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This blog makes liberal use of AB's journals, letters, travel notes, and other sources.

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Thursday, 15 November 2012

Cast aside

Friday, November 15th., Yacht Club, London.

My resignation from Ministry took effect yesterday. Buchan, the liquidator, came down to see me, and was very explanatory and apologetic. The behaviour of the Cabinet to me was of course scandalous. But they have treated many others similarly, so I was not surprised. The only notice I got was a Roneo'd copy of the War Cabinet minute. I was never consulted in any way.

In February 1918, Lloyd George entrusted Lord Beaverbrook with the responsibility of establishing a new Ministry of Information. From March 4, 1918, this ministry took over control of all propaganda activities, being split into three departments to oversee domestic, foreign and military propaganda. The foreign propaganda division was under the headship of John Buchan and consisted of four branches; propaganda in military zones was the responsibility of the Foreign Office department MI7; domestic propaganda was controlled by the National War Aims Committee. It was a fulfilment of the recommendations regarding centralisation laid out in the second report of Robert Donald, acting as an independent body outside of the remit of the Foreign Office. Nevertheless, there were still problems and criticisms related to the new ministry. Tensions existed between the new Ministry of Information and older ministries such as the Foreign Office and the War Office, and many in government were concerned about the growing power of the press as symbolised by the journalistic control of the new propaganda ministry. In October, Lord Beaverbrook became seriously ill and his deputy, Arnold Bennett, assumed his position for the final weeks of the war. After peace was declared, the propaganda machinery was essentially dissolved and control of propaganda returned to the Foreign Office.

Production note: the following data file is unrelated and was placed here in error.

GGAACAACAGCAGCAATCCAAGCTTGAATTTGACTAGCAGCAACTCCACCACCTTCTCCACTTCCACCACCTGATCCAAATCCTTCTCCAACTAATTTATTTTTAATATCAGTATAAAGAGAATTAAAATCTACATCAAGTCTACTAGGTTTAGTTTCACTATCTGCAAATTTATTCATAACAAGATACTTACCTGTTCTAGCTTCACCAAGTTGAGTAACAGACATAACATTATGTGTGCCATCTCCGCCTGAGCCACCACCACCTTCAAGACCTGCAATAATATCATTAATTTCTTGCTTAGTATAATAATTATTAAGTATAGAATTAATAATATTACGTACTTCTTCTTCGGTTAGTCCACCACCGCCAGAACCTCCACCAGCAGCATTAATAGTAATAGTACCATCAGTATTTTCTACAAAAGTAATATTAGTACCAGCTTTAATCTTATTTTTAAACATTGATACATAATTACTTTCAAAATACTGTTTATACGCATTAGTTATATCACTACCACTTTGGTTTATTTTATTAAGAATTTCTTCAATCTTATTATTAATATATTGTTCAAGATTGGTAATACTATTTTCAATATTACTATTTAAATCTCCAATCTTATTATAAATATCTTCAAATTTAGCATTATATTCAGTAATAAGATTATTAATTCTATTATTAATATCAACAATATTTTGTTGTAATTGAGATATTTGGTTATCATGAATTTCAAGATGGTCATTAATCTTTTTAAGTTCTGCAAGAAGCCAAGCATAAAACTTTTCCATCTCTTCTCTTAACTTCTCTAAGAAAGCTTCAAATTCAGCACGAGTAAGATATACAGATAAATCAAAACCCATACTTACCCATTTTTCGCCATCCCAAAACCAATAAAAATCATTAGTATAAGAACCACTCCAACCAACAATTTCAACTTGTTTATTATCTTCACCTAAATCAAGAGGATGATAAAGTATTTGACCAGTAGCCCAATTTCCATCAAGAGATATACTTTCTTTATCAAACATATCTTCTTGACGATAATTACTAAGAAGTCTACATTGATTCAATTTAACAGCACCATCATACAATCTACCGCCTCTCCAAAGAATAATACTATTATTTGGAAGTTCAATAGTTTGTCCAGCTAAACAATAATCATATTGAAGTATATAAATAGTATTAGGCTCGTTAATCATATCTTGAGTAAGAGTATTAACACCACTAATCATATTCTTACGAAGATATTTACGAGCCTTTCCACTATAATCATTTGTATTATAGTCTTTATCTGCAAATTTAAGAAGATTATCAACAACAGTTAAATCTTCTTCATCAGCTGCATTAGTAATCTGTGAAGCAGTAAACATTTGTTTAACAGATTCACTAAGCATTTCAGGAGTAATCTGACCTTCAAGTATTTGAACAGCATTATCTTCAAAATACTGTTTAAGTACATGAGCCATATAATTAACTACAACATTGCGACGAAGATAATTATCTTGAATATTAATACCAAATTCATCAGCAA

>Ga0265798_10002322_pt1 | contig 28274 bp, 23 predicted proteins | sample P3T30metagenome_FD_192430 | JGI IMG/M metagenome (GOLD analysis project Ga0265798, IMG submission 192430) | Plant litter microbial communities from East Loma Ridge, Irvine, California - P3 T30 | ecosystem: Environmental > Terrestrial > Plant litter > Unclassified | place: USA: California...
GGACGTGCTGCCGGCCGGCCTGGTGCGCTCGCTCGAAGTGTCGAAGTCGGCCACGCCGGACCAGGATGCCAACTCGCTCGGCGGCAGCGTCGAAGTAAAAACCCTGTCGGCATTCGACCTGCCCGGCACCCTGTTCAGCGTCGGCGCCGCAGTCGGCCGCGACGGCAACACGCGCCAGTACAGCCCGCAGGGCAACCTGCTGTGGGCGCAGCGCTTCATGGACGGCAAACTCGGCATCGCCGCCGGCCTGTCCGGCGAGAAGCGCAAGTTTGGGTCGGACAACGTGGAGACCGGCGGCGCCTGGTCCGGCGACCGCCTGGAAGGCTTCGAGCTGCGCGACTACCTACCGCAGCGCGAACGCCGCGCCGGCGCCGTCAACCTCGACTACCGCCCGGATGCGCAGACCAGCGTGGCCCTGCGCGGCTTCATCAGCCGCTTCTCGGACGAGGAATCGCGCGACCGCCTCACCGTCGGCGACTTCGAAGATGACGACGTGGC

Luncheon to Robert Donald at Connaught Rooms. 400 there to honour him because he had not sold himself to the new proprietors of the Chronicle.

Robert Donald, the son of a stone mason,was born in Corsemaul, Banffshire, on 29th August, 1860. Donald became a newspaper reporter in Edinburgh before moving to London in 1893 where he founded the Municipal Journal. He left this periodical in 1902 and took up the post as editor of the Daily Chronicle. He successfully increased the circulation and influence of this Liberal newspaper. 
In 1914 Donald was able to claim that the net sale of the Daily Chronicleexceeded the combined sales of the The Times, Daily Telegraph, Morning Post,Evening Standard and the Daily Graphic.

The Toast-master in a red coat was the cream of the show. He had a terrifically bland manner, especially with his supplicating hands. And having prayed silence for toast of King he rushed madly right round the room and played "God save the K." on the piano.
At night, dinner to American editors of Trade Journals at Savoy. Smuts in the chair. Nothing special except that Smuts claimed some German colonies for British dependencies.

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